A historic land struggle has been unfolding at Chengara in Pathanamthitta district, Kerala, involving about 7500 families, Continue reading Flashpoint Chengara: March Against Blockade Tomorrow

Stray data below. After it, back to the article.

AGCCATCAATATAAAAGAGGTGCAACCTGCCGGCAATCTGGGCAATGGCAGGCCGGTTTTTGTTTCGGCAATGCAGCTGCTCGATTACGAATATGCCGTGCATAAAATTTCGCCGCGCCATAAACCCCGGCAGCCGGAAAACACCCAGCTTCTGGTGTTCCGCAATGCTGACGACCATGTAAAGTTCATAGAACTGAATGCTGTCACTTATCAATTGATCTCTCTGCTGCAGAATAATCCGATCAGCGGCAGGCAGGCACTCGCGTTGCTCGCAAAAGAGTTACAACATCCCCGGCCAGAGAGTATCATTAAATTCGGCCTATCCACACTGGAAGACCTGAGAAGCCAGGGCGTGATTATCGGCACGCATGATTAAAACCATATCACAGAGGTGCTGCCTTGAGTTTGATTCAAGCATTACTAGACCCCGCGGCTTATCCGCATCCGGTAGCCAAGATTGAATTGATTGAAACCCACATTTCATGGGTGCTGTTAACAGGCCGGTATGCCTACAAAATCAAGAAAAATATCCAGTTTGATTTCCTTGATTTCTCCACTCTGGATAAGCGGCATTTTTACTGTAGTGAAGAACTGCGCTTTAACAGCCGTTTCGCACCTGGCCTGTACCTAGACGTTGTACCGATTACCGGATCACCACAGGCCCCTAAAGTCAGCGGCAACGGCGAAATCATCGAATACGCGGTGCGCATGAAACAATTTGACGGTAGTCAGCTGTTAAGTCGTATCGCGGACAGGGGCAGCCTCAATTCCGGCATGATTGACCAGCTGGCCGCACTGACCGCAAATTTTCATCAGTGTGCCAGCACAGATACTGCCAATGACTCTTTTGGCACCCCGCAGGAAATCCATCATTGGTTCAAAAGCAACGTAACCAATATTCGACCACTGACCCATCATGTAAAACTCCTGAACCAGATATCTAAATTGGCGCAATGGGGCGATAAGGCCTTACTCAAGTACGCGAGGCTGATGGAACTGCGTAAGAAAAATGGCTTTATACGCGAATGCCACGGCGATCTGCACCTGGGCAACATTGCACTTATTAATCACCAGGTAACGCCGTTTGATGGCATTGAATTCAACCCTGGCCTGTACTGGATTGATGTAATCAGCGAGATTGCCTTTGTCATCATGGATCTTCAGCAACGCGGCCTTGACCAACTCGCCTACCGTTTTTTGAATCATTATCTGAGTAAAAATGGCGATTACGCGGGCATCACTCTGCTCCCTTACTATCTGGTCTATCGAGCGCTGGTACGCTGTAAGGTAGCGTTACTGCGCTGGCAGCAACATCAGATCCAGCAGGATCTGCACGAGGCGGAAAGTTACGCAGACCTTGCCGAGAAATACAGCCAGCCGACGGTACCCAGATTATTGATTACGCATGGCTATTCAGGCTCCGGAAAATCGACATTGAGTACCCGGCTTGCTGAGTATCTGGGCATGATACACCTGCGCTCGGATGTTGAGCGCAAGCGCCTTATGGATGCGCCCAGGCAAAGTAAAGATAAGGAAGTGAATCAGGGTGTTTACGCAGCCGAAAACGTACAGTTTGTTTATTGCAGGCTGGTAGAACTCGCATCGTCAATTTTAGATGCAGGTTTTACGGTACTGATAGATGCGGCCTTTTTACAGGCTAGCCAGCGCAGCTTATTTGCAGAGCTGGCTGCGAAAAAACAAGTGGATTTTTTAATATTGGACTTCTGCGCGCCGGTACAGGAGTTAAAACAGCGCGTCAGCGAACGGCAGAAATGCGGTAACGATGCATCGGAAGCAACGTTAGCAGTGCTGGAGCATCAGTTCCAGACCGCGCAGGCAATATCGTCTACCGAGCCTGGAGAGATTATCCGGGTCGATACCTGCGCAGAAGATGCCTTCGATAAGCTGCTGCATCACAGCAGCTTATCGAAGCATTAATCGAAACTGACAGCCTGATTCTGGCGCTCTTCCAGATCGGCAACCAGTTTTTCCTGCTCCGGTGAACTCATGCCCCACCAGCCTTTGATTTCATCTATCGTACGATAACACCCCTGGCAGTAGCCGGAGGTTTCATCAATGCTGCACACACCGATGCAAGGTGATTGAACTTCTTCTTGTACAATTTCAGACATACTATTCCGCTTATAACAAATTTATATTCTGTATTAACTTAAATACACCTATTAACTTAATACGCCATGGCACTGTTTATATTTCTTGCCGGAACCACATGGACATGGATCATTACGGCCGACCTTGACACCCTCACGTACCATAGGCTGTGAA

[The transformation of the agenda of the mainstream left in Kerala is beginning to produce resistance, and nowhere is this more visible than at Chengara in the south eastern Pathanamthitta district. The ongoing struggle for land there brings into relief not just the denial of productive resources to the real tillers of the soil – the Dalits – in Kerala’s land reforms, but also the shift of the left from the fight against inequality to the distribution of ‘minimum entitlements’. It also draws attention to the manner in which a ‘state-centric’ civil society, mainly the large network of poor women’s self-help groups sponsored by the State’s poverty eradication “Mission’, has been authorized as ‘authentic civil society’. All claims made outside these formal institutions are thereby rendered illegitimate and indeed, ‘against the law’. At Chengara, the protestors have been resisting the combined force of the state and the major political parties, laying claims to productive resources – and rejecting ‘minimum entitlements’. Indeed, the darker side of ‘democratic decentralization’ in Kerala, the ‘new Kerala Model’, as it has been called by its admirers, is the implicit legitimacy it grants to blatant violence unleashed upon people who struggle for economic equality, who do not find ‘minimum entitlements’ the solution to rampant and growing economic inequalities in contemporary Kerala. No wonder, then, that the Chief Minister of Kerala felt no qualms in warning the leader of the Chengara land struggle, Laha Gopalan, that if the protestors did not peacefully return to their villages (where they could put in applications for 3 or 5 cents of land for housing), they would have to encounter “police with horns and thorns” – in other words, not just armed police, but a bestial force. Nandigram, in short.